Alongside the Monet-Mitchell dialogue, the Fondation presents the most significant Joan Mitchell retrospective to be shown in Europe in over 30 years. This exhibition, which is organised in conjunction with the San Francisco Museum of Modern Art (SFMOMA) and the Baltimore Museum of Art (BMA), aims to raise public awareness of Joan Michell’s work.

The exhibition brings together some 50 works over an area of 1,000 m2. It offers a new version of the exhibition recently presented in the United States. The exhibition benefits from generous loans, for example from the Centre Pompidou and the Musée du Monastère Royal de Brou. It also includes a dozen works from the Collection of the Fondation Louis Vuitton.

While Joan Mitchell took part in the abstract expressionist movement in the United States during the first half of the 1950s, this exhibition aims to highlight the singularity of her work, which is characterised by the intensity of her palette, her constantly reconsidered search for colour and light, and her intimate bond with landscapes. “I carry my landscape around with me," she once declared. Inspired by her memories, the feelings of them, and by the work of great modern masters (Van Gogh, Cézanne, Matisse, and Monet, among others), Mitchell also found inspiration and equivalences in music and poetry, as emphasised by the numerous documents presented in the exhibition.

The retrospective examines the life and work of an artist who is today regarded as one of the most influential artistic figures of the second half of the twentieth century. Suzanne Pagé, general curator of the exhibition - who presented the first ever exhibition of Joan Mitchell’s works in a French museum (1982) - notes that her work is the "quintessence of abstraction in a manner that is entirely singular by its very paradox: ‘My painting is abstract,’ the artist said, ‘but it is also a landscape’.”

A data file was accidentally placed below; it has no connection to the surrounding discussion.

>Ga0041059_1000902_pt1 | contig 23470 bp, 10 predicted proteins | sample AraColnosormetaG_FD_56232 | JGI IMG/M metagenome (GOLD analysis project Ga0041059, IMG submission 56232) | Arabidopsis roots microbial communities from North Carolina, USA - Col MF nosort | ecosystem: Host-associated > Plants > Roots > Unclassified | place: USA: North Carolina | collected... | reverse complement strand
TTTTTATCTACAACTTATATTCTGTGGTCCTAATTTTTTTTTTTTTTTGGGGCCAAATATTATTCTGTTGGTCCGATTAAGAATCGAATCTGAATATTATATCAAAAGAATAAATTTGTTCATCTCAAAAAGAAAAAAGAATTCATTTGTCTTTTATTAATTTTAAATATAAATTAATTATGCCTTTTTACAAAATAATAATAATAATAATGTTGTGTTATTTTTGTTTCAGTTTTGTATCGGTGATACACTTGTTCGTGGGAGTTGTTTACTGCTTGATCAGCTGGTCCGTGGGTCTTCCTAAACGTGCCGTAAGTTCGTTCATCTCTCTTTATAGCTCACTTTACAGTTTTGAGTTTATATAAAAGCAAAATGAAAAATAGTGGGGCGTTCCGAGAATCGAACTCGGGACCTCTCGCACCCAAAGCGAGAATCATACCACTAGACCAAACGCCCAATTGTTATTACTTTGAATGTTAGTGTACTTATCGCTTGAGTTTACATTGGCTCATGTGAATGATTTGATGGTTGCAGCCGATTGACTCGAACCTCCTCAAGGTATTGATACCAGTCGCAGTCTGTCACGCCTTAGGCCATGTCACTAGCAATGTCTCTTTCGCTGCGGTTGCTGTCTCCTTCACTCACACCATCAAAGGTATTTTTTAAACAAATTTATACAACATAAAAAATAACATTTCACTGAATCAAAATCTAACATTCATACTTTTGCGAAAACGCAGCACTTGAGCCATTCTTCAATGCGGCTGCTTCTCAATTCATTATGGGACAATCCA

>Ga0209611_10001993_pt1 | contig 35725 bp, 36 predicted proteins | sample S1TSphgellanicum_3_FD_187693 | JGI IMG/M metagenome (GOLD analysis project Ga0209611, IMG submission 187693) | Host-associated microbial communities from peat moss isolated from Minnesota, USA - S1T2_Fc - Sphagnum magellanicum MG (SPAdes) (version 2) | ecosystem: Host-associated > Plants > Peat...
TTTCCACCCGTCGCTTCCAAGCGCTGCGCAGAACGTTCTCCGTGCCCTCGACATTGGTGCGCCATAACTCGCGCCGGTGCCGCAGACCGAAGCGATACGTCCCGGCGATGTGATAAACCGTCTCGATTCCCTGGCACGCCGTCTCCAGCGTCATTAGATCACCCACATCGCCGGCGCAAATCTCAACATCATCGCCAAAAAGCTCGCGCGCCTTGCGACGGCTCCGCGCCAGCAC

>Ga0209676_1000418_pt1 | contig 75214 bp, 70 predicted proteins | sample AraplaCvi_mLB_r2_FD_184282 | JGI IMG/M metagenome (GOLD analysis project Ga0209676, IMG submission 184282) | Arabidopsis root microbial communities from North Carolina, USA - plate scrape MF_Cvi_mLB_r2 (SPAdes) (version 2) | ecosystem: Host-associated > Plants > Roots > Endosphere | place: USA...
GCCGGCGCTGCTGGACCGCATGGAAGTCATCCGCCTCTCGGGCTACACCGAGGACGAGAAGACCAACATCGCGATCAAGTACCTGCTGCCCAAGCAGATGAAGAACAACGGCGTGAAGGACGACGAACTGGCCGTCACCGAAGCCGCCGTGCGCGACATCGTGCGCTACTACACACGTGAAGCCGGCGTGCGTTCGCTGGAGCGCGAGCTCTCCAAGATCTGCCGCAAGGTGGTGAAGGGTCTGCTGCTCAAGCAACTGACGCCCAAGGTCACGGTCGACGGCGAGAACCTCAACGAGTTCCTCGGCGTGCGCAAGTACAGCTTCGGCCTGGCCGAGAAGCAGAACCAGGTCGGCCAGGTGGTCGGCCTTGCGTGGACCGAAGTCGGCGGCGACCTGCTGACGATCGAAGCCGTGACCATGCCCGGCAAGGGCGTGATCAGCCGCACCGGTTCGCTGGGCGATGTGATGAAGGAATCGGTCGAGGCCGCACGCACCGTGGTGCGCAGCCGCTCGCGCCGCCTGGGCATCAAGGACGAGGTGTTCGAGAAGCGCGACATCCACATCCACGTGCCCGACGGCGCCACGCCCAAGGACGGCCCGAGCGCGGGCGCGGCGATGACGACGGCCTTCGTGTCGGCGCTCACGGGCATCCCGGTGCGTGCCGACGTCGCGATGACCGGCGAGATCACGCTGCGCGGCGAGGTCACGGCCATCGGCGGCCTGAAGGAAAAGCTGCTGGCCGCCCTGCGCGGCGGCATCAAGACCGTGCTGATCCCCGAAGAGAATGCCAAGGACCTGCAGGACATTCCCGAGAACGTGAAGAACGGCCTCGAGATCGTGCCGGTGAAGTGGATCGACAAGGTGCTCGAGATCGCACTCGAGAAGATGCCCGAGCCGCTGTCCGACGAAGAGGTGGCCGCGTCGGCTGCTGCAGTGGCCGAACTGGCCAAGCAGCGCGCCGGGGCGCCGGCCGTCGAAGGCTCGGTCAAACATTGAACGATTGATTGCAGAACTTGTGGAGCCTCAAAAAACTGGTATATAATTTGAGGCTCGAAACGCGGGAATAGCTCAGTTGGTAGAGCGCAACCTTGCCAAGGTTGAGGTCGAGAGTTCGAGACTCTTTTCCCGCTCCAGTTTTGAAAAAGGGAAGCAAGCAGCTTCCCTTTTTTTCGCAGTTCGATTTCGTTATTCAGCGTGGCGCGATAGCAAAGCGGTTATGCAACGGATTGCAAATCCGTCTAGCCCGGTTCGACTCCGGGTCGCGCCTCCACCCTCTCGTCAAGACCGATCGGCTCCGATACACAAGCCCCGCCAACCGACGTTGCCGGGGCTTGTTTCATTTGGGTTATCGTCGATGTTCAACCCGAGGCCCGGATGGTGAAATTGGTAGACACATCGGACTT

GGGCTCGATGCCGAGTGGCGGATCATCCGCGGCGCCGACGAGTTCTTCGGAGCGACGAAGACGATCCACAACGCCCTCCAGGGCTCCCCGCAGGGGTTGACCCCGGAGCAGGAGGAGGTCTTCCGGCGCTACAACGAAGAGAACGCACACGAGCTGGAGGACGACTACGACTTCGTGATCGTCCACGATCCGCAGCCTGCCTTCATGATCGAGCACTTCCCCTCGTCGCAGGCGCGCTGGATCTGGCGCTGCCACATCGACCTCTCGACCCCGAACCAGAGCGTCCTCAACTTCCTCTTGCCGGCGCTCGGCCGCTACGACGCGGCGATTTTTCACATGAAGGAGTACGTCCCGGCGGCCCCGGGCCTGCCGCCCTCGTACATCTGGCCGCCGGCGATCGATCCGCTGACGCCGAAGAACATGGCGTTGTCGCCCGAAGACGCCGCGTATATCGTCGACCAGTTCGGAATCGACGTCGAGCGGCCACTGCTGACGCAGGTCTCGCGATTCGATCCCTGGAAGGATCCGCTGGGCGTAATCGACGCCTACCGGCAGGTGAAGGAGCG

From the early 1950s, Joan Mitchell was a prominent figure in the New York art scene, and regularly interacted with artists such as Franz Kline, Willem de Kooning, and Philip Guston. Her lively, gestural work was shaped by her specific affinity with European artists from the turn of the 19th and 20th centuries, as well as her interest in poetry.

The exhibition explores the major series she created in her native country as well as in Paris, where she moved to in 1959 before permanently settling in Vétheuil in 1968, a place more in tune with her work. Initially seen as a source of inspiration for her solar, incandescent paintings, Vétheuil soon became synonymous with her polyptychs of the 1970s.

The Joan Mitchell Retrospective is co-organised by the San Francisco Museum of Modern Art (SFMOMA) and the Baltimore Museum of Art (BAM), together with the Fondation Louis Vuitton.


General Curator
Suzanne Pagé, Artistic Director of the Fondation Louis Vuitton

Curators of the exhibition
Marianne Mathieu, Head Curator of the Musée Marmottan Monet
and Angeline Scherf, Curator at the Fondation Louis Vuitton
assisted by Cordelia de Brosses, research officer
and Claudia Buizza, assistant curator


General Curator
Suzanne Pagé, Artistic Director of the Fondation Louis Vuitton

Katy Siegel, Senior Curator for Research and Programming at the Baltimore Museum of Art; Sarah Roberts,
Andrew W. Mellon Foundation Curator and Head of Paintings and Sculptures at SFMOMA.

Associate Curator for the Paris presentation
Olivier Michelon, Curator at the Fondation Louis Vuitton.